This weekend I gave a talk on the ways in which the Pacific influenced Western fashion, including goods made from very Pacific birds: kiwi feather muffs, and bird of paradise bedecked hats. So I have feathers on my mind, and have picked a very feathery dress for this week’s Rate the Dress feature.
Last week: a 1910s dress from a brides trousseau
I don’t think anybody is going to be hugely surprised that last week’s frock was pretty popular. Sure, not everyone loved the muted colour, or the floral ribbon, and some of you thought it was almost boring in its tastefulness and elegance and general perfection, but only one person actually disliked it and rated it less than 8.
The Total: 9.3 out of 10
This week: an 1876 reception or day dress said to have been worn by Empress Eugenie
This feather bedecked dress is said to have been worn by Victorian fashion icon Empress Eugenie (in her post-Empress days).
Eugenie was known for her excellent taste, which combined impeccable intuition of the right thing to wear with a willingness to be inventive and daring, and to set new trends. I suppose its easier to be a trendsetter when your husband is the monarch, though EE copped less criticism for it than Marie Antoinette, who she admired and purposefully emulated.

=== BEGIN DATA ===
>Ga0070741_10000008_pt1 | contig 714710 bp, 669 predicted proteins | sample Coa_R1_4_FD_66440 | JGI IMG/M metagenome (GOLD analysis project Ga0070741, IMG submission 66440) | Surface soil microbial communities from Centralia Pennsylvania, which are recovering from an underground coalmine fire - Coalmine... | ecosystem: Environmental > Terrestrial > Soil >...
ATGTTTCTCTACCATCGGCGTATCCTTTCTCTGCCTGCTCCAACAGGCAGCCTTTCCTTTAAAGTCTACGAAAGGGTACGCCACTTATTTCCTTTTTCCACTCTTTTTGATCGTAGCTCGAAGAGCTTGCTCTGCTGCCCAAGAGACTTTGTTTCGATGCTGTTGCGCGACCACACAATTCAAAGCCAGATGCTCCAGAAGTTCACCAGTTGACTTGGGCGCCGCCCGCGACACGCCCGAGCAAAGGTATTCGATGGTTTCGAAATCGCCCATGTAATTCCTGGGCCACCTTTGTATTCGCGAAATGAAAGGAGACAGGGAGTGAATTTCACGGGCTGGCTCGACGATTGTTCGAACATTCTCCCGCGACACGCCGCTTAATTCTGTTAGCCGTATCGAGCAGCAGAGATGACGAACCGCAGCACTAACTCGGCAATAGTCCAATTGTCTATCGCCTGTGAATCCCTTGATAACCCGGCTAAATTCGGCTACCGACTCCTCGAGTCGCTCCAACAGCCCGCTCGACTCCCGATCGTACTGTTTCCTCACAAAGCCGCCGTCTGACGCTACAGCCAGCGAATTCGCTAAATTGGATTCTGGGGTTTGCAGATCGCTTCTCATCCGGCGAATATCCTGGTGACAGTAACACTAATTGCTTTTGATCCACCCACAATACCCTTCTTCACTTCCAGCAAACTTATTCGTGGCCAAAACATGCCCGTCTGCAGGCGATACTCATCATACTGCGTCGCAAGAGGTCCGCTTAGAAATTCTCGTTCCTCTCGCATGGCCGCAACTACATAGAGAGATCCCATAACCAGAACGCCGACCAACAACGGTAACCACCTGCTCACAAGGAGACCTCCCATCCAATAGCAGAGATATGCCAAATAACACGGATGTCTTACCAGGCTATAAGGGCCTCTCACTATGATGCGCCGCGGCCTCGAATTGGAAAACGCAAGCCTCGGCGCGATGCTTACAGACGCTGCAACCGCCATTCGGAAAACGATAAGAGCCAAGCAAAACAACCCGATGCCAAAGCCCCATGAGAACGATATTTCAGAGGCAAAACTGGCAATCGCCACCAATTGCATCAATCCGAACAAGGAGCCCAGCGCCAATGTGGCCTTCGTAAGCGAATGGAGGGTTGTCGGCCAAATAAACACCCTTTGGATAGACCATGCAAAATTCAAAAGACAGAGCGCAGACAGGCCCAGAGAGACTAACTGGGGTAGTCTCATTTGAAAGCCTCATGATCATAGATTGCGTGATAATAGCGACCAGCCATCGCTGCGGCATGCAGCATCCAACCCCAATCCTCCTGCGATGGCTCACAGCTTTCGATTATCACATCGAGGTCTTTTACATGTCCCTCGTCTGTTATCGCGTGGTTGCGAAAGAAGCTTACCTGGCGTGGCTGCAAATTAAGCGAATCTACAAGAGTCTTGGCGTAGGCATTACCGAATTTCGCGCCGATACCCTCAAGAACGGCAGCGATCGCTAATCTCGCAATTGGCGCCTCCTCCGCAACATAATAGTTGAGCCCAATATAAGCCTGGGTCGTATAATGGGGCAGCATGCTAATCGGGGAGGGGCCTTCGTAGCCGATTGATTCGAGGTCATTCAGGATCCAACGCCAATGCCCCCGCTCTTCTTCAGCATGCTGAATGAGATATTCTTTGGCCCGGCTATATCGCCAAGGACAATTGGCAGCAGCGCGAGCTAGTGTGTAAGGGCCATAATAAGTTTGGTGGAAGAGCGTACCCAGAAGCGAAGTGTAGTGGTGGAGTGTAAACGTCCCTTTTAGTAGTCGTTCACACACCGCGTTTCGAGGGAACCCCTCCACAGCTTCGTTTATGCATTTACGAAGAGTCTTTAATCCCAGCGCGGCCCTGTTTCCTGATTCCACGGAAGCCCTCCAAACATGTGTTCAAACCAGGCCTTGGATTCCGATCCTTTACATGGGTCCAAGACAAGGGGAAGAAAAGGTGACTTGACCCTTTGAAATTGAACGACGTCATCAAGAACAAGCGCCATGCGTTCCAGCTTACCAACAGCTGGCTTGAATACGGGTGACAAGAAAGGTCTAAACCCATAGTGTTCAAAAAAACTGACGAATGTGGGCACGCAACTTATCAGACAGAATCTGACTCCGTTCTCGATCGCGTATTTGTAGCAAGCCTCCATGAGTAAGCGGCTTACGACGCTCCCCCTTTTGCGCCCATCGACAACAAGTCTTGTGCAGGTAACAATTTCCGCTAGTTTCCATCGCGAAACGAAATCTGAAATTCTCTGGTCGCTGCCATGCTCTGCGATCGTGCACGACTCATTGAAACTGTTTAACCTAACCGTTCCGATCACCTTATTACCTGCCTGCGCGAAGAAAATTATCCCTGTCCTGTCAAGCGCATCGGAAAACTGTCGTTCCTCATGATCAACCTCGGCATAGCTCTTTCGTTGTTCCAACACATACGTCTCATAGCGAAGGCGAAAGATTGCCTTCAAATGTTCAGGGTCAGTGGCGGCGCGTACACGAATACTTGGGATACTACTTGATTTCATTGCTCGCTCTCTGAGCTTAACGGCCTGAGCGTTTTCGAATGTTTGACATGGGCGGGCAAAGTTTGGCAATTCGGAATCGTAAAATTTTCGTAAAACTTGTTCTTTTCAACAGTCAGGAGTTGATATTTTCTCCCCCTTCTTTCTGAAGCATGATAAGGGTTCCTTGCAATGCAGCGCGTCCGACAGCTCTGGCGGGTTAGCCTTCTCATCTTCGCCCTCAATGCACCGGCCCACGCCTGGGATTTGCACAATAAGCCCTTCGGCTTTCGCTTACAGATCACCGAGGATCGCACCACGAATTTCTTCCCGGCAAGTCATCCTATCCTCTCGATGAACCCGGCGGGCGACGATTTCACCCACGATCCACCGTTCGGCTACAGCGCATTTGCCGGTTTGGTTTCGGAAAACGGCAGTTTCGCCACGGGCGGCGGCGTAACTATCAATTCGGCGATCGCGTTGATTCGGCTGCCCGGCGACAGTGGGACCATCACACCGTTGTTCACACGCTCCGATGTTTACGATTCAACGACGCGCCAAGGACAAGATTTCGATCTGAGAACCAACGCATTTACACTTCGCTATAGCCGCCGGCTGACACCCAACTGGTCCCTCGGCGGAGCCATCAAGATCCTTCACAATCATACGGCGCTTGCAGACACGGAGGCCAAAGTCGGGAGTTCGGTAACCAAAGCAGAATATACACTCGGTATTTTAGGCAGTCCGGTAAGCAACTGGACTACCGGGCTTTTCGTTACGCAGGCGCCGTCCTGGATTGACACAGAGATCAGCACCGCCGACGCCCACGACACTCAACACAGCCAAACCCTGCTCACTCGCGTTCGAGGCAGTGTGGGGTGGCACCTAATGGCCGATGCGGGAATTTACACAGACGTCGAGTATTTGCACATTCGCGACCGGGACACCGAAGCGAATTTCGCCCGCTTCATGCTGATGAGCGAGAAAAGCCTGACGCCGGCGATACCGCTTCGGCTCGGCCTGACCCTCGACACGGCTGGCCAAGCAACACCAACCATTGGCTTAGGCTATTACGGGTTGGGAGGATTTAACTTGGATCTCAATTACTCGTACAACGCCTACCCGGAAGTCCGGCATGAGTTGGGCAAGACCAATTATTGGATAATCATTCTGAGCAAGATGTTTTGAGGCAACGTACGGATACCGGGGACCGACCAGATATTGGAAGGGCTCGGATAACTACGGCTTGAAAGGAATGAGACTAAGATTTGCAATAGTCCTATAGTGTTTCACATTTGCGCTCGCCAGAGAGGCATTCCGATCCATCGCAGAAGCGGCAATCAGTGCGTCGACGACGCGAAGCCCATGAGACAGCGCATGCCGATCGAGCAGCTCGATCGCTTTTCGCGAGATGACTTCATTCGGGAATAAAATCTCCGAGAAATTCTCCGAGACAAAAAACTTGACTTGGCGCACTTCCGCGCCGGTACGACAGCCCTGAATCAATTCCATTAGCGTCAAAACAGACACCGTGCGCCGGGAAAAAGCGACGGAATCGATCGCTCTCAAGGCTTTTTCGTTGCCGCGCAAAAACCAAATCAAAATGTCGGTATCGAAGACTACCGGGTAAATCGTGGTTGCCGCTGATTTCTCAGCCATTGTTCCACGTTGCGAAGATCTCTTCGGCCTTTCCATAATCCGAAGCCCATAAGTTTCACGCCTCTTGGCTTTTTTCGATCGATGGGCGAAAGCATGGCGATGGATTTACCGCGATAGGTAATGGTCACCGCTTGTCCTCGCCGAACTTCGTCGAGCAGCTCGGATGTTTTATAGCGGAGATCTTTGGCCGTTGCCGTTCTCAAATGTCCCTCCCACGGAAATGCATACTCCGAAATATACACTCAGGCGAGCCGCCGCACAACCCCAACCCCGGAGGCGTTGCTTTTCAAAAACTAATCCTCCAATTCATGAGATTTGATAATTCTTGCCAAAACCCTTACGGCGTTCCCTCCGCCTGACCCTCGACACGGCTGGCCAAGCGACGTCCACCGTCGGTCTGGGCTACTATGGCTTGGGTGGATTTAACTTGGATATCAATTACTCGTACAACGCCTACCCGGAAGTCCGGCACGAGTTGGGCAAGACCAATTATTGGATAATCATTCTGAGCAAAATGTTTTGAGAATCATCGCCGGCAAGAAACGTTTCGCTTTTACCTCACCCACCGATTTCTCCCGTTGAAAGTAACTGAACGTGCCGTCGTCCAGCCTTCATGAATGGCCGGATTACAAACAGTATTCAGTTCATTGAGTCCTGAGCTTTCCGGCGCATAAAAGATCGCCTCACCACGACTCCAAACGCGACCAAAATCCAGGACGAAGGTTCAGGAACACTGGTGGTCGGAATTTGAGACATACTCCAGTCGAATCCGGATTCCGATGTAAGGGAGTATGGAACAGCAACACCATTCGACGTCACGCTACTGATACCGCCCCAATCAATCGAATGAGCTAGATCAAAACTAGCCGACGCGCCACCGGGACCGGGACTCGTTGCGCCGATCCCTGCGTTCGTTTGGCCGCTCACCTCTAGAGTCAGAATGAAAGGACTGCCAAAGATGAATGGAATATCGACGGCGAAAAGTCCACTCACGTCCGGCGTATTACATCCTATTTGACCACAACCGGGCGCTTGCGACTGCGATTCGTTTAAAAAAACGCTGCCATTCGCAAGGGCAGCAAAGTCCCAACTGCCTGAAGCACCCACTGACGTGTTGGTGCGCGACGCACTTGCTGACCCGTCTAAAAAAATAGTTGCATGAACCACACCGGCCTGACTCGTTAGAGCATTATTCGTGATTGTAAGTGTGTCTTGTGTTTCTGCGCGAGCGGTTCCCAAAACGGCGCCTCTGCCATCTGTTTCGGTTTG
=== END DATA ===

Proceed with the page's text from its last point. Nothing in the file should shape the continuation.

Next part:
This dress is certainly inventive and innovative, with its fluffy borders of ostrich feathers (a feather that luckily, unlike the ones I discussed on the weekend, doesn’t involve killing its natural wearer to harvest).
The feathers create a little tail over the bustle, and delineate the lines of ruched fabric in the front skirt, and the picked up areas of bustling at the back of the skirt.
What do you think? Is this feathery frock a fun and memorable dress choice for a fifty-year old ex-empress, or a fashion faux-paus all around?
Rate the Dress on a Scale of 1 to 10
A reminder about rating — feel free to be critical if you don’t like a thing, but make sure that your comments aren’t actually insulting to those who do like a garment. Phrase criticism as your opinion, rather than a flat fact. Our different tastes are what make Rate the Dress so interesting. It’s no fun when a comment implies that anyone who doesn’t agree with it, or who would wear a garment, is totally lacking in taste.
(as usual, nothing more complicated than a .5. I also hugely appreciate it if you only do one rating, and set it on a line at the very end of your comment, so I can find it! And 0 is not on a scale of 1 to 10. Thanks in advance!)